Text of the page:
Many Dish Network claims about the synergies a merger with Sprint would create are unfounded, an advisor has told Sprint.
As Sprint moves forward with the $20.1 billion deal it struck with Japanese wireless carrier Softbank in October, it continues to consider the $25.5 billion merger offer made by Dish Network in April.
In a May 8 filing
with the U.S. Securities and Exchange Commission, Sprint pointed to new research disputing that the Dish deal would accomplish all that Dish executives have promised.
Scott C. Chandler, managing director of advisory services provider Franklin Court Partners, conducted a study of the Dish offer, Sprint states in the filing, and found Dish's claims "unsubstantiated and unrealistic."
"The analysis finds that Dish's estimate of the net present value of synergies created in the proposed Dish/Sprint merger 'is unusually high and there are multiple reasons to believe that Dish's projections are neither achievable nor credible,'" Sprint wrote in its statement.
Sprint went on to offer a summary of the report's findings. These include cost synergies that are "far higher than non-network synergies projected by acquirers in other large wireless transactions" and the likelihood that claimed synergies will likely be harder to achieve than in other transactions, "because a Dish/Sprint merger would combine two dissimilar companies which operate in different sectors."
Chandler was also skeptical of the pace at which Dish has said its offer will achieve cost synergies, which would be "more than twice the rate in other wireless mergers."
Chandler's report also found Dish's claimed revenue synergies to be "unreasonably large, far exceeding claims made in prior wireless transactions," that Dish failed to account for integration costs, which could run between $2.5 billion and $3.5 billion, and that Dish provided little information about the components of its projected revenue synergies.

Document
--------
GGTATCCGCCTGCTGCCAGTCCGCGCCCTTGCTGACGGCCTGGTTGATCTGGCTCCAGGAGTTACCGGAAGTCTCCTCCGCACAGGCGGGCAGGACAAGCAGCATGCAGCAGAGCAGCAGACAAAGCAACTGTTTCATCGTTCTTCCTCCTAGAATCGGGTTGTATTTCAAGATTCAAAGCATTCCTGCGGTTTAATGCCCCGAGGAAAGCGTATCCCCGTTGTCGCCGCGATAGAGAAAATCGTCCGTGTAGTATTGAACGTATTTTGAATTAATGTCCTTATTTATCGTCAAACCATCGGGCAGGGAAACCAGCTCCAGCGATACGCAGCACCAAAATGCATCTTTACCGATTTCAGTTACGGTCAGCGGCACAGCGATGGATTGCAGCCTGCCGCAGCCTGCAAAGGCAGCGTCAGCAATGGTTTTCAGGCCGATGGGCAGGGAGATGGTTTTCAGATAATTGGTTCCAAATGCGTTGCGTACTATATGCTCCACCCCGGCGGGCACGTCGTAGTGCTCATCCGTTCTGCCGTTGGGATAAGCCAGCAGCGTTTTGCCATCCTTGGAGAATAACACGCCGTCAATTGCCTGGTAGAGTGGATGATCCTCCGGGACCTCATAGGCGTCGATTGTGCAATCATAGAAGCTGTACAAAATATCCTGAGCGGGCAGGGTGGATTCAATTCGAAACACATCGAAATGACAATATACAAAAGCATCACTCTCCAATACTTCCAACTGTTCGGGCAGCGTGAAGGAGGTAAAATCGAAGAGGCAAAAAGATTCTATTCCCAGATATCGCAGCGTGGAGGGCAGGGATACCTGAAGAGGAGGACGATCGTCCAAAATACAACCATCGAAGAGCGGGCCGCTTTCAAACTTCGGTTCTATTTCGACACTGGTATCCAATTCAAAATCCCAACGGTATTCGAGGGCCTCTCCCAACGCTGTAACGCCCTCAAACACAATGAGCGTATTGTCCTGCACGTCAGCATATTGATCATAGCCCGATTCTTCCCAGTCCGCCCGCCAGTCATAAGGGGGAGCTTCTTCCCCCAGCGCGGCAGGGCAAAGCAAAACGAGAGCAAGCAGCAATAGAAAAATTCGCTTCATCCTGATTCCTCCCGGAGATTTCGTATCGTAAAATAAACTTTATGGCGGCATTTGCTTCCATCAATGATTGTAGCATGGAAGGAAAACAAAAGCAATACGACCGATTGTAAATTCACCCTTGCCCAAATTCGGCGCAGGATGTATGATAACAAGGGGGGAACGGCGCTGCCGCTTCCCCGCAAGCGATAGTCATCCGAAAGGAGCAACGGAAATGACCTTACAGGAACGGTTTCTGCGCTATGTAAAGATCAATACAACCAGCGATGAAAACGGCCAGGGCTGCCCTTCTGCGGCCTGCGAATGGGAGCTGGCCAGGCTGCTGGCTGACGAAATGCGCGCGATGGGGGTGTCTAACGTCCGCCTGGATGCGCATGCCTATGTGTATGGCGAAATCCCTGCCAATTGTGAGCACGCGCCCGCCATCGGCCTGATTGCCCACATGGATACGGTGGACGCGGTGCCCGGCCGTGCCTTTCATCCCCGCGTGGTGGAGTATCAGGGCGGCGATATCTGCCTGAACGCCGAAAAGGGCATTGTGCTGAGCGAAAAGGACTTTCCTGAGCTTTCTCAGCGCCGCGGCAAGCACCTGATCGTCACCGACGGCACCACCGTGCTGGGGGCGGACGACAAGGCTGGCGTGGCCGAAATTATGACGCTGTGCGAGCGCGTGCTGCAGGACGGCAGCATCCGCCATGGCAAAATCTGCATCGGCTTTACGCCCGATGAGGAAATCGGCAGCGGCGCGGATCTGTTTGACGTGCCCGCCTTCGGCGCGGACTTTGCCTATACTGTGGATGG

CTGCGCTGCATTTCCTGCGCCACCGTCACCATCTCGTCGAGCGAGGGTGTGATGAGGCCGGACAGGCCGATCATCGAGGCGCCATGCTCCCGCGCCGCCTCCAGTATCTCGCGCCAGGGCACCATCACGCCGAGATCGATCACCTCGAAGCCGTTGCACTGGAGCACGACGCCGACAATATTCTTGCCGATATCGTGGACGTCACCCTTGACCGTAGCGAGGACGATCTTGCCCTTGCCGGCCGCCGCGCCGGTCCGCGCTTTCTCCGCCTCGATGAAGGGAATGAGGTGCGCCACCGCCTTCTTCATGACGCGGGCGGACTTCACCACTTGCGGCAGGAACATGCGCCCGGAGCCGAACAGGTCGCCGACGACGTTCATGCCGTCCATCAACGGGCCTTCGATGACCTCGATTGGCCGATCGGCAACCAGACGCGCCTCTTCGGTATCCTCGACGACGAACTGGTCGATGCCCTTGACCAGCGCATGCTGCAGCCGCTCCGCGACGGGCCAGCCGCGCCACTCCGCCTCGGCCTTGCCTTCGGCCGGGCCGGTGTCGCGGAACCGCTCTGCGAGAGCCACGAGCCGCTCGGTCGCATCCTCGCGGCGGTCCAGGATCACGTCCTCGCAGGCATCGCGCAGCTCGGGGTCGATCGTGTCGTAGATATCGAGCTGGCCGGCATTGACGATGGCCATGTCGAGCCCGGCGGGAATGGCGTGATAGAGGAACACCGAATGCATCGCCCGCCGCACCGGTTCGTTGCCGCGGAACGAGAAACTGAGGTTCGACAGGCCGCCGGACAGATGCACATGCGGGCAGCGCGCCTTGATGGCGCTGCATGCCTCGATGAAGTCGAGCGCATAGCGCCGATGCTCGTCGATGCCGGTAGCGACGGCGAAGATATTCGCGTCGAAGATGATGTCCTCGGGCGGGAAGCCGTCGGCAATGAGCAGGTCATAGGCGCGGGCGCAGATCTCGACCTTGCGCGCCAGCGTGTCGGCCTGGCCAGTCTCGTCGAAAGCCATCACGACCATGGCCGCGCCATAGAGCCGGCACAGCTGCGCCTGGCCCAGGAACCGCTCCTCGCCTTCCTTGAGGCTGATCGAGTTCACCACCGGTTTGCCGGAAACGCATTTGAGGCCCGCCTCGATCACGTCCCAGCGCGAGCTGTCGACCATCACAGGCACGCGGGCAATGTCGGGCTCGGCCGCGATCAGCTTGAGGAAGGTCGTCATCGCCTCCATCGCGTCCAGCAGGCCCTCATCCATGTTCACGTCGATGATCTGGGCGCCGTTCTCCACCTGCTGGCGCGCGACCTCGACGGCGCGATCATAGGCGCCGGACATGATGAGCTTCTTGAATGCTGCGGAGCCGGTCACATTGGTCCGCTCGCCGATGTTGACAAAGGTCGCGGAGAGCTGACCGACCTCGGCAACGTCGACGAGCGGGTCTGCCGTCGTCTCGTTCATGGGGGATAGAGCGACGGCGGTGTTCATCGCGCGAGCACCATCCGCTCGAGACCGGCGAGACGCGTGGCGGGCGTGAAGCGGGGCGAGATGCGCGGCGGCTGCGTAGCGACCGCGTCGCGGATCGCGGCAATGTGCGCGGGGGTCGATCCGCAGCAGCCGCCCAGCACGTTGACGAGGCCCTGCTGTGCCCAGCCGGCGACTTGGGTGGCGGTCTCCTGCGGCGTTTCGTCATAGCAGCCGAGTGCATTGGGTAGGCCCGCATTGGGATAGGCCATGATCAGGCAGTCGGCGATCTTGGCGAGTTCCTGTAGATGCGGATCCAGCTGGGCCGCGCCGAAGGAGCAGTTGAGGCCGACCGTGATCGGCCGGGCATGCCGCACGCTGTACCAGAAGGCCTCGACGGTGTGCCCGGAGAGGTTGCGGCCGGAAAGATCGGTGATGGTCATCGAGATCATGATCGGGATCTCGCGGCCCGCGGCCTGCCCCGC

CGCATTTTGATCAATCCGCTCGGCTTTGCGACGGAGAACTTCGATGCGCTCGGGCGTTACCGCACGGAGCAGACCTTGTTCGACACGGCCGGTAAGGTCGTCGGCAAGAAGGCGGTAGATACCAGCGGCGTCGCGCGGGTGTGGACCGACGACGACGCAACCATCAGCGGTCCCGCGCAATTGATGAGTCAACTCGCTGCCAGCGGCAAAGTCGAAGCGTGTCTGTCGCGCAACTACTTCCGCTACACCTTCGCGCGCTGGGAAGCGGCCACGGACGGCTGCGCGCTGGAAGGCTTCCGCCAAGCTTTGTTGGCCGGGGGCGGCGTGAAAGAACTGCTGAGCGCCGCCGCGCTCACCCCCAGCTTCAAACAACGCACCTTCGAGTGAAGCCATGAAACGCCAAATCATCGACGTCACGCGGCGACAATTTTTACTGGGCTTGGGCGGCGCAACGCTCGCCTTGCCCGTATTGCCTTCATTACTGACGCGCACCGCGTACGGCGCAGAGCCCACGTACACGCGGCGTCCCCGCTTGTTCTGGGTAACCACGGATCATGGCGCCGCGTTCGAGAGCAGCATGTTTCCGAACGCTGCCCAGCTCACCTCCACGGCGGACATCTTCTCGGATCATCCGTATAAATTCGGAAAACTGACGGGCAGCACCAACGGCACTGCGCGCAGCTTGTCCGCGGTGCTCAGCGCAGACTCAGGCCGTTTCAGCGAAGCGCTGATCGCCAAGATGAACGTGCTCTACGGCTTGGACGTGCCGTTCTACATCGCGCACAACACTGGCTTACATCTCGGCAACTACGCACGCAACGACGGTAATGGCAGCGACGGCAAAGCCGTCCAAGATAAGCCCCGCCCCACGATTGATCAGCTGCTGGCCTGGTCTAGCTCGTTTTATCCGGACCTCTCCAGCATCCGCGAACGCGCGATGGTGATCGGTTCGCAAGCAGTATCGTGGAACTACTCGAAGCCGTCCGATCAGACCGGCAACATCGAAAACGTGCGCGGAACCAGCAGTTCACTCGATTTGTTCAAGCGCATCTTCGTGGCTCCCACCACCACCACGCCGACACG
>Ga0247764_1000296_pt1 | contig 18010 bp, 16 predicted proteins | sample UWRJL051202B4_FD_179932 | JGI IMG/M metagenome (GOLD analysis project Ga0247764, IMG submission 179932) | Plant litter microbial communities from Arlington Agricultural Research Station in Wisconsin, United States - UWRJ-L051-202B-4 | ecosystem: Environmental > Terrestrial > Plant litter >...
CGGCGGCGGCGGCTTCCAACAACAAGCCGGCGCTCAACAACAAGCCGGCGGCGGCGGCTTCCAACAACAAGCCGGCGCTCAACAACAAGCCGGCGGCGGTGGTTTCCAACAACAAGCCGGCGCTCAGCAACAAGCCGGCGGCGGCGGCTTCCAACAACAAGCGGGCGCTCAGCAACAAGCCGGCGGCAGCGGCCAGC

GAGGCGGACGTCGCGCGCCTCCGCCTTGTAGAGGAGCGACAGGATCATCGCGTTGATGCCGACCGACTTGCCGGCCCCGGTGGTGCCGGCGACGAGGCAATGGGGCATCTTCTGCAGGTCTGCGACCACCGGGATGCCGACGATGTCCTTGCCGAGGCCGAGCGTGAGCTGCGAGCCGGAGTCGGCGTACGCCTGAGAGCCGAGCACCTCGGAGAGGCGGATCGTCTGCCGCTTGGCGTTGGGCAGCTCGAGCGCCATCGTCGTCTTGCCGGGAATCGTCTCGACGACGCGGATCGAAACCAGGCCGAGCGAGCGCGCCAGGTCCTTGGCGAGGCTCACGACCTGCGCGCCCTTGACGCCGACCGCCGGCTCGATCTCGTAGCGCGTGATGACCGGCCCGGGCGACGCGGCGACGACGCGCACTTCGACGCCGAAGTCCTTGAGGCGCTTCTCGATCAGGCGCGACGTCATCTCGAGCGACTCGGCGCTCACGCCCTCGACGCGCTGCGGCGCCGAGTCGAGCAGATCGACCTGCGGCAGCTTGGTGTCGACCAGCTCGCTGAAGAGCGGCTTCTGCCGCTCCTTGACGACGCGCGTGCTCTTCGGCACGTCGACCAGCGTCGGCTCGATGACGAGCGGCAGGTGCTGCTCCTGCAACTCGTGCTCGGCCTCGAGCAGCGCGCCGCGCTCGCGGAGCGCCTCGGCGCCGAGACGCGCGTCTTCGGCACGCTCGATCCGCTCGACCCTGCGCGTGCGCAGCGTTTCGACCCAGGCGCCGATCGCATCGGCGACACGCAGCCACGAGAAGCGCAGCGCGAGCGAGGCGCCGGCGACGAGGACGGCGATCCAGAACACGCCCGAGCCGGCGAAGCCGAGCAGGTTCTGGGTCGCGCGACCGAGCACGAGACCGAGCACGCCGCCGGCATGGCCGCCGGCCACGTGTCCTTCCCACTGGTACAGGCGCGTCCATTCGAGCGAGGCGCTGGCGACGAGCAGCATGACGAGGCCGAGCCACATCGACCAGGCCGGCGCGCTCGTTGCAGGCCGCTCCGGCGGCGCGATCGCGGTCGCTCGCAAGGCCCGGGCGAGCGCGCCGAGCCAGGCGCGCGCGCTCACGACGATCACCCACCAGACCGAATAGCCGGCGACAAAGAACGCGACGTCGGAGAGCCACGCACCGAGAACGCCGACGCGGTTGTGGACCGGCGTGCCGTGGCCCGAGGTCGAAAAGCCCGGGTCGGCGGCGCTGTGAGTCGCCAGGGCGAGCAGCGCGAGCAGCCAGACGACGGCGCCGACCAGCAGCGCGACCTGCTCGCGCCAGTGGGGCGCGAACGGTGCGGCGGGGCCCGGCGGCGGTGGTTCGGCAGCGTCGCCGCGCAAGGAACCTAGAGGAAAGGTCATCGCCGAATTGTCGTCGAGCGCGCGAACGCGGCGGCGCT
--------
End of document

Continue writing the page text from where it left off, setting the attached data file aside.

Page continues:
"The revenue growth to achieve these synergies runs counter to the current industry structure of slow growth and saturation in each of the competitive Pay TV and wireless communications sectors," Sprint said in its summary.
Dish Network executives presented their pitch to a select few analysts and journalists on an April 15 conference call
"We bring $11 billion net present value of cost savings and another $24 billion in new opportunity synergies. And our offer is superior; it's more cash, by about $5 billion," Dish CEO and Chairman said during the call.
Tom Cullen, Dish's executive vice president of corporate development, also focused on synergies, explaining, "The most significant and important part of this is focusing on the $37 billion of synergies, operating cost and revenue opportunities. As we've seen in the past, bringing together two subscriber-based, consumer-focused operating entities will yield those types of benefits and this combination is no exception."
Softbank CEO Masayoshi Son called the Dish offer "incomplete and illusory"
during an April 30 presentation seemingly designed to counter the claims Dish made April 15. Son also disputed the benefit of the deal to Sprint shareholders, arguing that while Dish claimed that it would provide shareholders with $7 per share to Softbank's $6.22, Softbank says its transaction value is $7.65 per share, versus $6.31 with Dish.
"Softbank delivers superior value to Sprint shareholders. I'm very confident about that," said Son.
Sprint has formed a special committee to consider the Dish offer. Dish's Ergen, apparently not content to wait around and hear their findings, on May 6 filed to acquire a majority share of Sprint stock
"It makes sense that Dish would want to follow any proceedings or findings that come [of the committee] without having to go through a formal process," Gartner analyst Philip Redman told eWEEK
, following the news. "Dish is eager to get moving and doesn't want to have to wait and hear from the press to see if Softbank will counter or not."